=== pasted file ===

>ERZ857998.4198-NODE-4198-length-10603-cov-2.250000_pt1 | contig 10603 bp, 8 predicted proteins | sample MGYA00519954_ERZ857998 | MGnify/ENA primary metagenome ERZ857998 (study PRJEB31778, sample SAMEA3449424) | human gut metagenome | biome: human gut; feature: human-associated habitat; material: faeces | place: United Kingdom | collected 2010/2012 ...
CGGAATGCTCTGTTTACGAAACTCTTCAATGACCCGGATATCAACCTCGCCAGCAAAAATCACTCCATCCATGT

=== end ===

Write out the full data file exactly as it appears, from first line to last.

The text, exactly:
>ERZ857998.4198-NODE-4198-length-10603-cov-2.250000_pt1 | contig 10603 bp, 8 predicted proteins | sample MGYA00519954_ERZ857998 | MGnify/ENA primary metagenome ERZ857998 (study PRJEB31778, sample SAMEA3449424) | human gut metagenome | biome: human gut; feature: human-associated habitat; material: faeces | place: United Kingdom | collected 2010/2012 ...
CGGAATGCTCTGTTTACGAAACTCTTCAATGACCCGGATATCAACCTCGCCAGCAAAAATCACTCCATCCATGT